Send to

Choose Destination
J Glaucoma. 2013 Mar;22(3):215-8. doi: 10.1097/IJG.0b013e318237bfb8.

The value of intraocular pressure asymmetry in diagnosing glaucoma.

Author information

Department of Ophthalmology, Temple University School of Medicine, Philadelphia, PA, USA.



To investigate the amount of intraocular pressure (IOP) asymmetry in a large group of ethnically diverse patients with and without glaucoma, and to delineate the risk for glaucoma which increasing amounts of IOP asymmetry confer upon the patient.


Collaborative retrospective study of 326 glaucoma patients and 326 controls. Former Wills Eye Institute fellows collected single pre-treatment measurements of IOP on patients diagnosed as having definite glaucoma based on characteristic optic nerve damage and confirmatory visual field damage. Patients with a normal eye examination who had normal-appearing optic discs and no apparent glaucoma, or who had a normal eye examination in association with refractive error or cataract, were used as controls.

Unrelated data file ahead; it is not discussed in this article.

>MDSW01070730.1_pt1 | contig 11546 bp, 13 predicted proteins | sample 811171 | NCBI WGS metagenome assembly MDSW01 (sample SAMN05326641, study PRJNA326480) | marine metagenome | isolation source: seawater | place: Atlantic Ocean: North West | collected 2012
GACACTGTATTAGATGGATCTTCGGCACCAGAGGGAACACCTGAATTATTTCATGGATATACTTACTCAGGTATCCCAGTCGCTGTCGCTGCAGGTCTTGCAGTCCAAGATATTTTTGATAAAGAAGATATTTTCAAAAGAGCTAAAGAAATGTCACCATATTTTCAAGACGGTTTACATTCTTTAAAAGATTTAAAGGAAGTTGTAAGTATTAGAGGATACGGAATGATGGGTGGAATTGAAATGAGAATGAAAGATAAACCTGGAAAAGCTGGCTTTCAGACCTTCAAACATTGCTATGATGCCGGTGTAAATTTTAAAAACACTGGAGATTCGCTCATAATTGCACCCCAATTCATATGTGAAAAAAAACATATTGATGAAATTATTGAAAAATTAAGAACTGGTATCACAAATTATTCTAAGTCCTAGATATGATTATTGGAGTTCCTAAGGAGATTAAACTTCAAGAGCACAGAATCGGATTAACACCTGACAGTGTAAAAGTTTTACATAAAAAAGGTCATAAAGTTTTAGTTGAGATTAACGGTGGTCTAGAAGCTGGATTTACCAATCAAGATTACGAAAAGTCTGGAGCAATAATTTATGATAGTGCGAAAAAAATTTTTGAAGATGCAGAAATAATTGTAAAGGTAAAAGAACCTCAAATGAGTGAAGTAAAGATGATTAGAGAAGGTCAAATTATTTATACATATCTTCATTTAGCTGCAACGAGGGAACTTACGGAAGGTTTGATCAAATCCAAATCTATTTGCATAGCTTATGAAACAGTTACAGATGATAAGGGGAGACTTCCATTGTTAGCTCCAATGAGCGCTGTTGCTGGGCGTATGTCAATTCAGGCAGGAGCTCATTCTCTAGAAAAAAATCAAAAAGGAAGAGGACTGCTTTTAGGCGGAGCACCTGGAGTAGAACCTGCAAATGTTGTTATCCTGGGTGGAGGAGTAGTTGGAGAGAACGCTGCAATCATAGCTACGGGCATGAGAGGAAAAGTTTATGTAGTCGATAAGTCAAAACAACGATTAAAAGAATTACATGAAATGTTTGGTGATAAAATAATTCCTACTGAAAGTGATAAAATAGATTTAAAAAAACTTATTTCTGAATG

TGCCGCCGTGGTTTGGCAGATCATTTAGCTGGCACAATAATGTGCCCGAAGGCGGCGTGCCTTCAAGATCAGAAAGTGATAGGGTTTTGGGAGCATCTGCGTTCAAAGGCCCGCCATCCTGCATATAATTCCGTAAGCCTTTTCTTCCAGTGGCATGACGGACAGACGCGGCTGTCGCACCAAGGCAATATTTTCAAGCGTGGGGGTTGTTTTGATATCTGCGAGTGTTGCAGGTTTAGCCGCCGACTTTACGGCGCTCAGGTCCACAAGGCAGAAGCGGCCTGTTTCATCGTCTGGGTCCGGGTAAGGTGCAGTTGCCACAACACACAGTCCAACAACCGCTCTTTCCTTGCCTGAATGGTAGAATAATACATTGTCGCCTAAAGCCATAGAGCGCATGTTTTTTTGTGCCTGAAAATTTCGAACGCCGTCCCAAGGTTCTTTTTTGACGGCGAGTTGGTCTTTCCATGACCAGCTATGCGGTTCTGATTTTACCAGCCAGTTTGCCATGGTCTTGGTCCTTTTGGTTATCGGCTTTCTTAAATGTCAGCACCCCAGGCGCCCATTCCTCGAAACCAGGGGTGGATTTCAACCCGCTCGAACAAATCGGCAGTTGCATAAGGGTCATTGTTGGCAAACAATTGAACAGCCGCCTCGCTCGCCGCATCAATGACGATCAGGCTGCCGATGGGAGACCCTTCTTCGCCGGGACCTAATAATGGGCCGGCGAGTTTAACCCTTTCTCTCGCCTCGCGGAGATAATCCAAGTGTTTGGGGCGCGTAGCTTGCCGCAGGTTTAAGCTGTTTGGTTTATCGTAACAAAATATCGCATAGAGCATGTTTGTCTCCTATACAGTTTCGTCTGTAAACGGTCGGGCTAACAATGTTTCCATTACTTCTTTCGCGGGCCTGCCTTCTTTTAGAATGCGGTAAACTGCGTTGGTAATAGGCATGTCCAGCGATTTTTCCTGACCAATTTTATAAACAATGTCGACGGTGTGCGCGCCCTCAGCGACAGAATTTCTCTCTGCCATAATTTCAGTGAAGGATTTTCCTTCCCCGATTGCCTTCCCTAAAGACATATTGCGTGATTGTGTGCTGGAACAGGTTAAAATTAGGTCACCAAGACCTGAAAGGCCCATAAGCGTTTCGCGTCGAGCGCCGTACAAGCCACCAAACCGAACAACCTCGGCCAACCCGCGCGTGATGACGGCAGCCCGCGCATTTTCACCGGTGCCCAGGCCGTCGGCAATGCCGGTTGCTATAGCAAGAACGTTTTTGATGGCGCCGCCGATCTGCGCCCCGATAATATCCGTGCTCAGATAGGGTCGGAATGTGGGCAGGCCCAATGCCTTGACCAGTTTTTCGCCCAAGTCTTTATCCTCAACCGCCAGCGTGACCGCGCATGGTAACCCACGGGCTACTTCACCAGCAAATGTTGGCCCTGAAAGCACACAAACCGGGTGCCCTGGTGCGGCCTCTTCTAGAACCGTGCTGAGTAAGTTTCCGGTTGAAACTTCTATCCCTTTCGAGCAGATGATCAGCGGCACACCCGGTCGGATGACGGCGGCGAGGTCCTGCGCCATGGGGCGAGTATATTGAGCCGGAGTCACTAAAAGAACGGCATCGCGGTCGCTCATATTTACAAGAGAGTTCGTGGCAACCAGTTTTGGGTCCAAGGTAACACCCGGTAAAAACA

Intraocular pressure asymmetry is a significant risk factor for having glaucoma (odds ratio, 2.14; 95% confidence interval, 1.86-2.47; P<0.001). Absence of IOP asymmetry between the fellow eyes is associated with a 1% probability of having glaucoma. A difference of 3 mm Hg is associated with a 6% probability of having glaucoma, and a difference of >6 mm Hg with a 57% probability of having glaucoma. The association between IOP asymmetry and glaucoma status is significant for subjects with both elevated IOP (P=0.014) and statistically normal IOP (maximum IOP ≤ 21 mm Hg; P<0.001).


Inter-eye asymmetry of IOP is a common finding in patients with glaucoma. There is a direct relationship between the amount of IOP asymmetry between the fellow eyes and the likelihood of having glaucoma.

[Indexed for MEDLINE]

Supplemental Content

Full text links

Icon for Wolters Kluwer
Loading ...
Support Center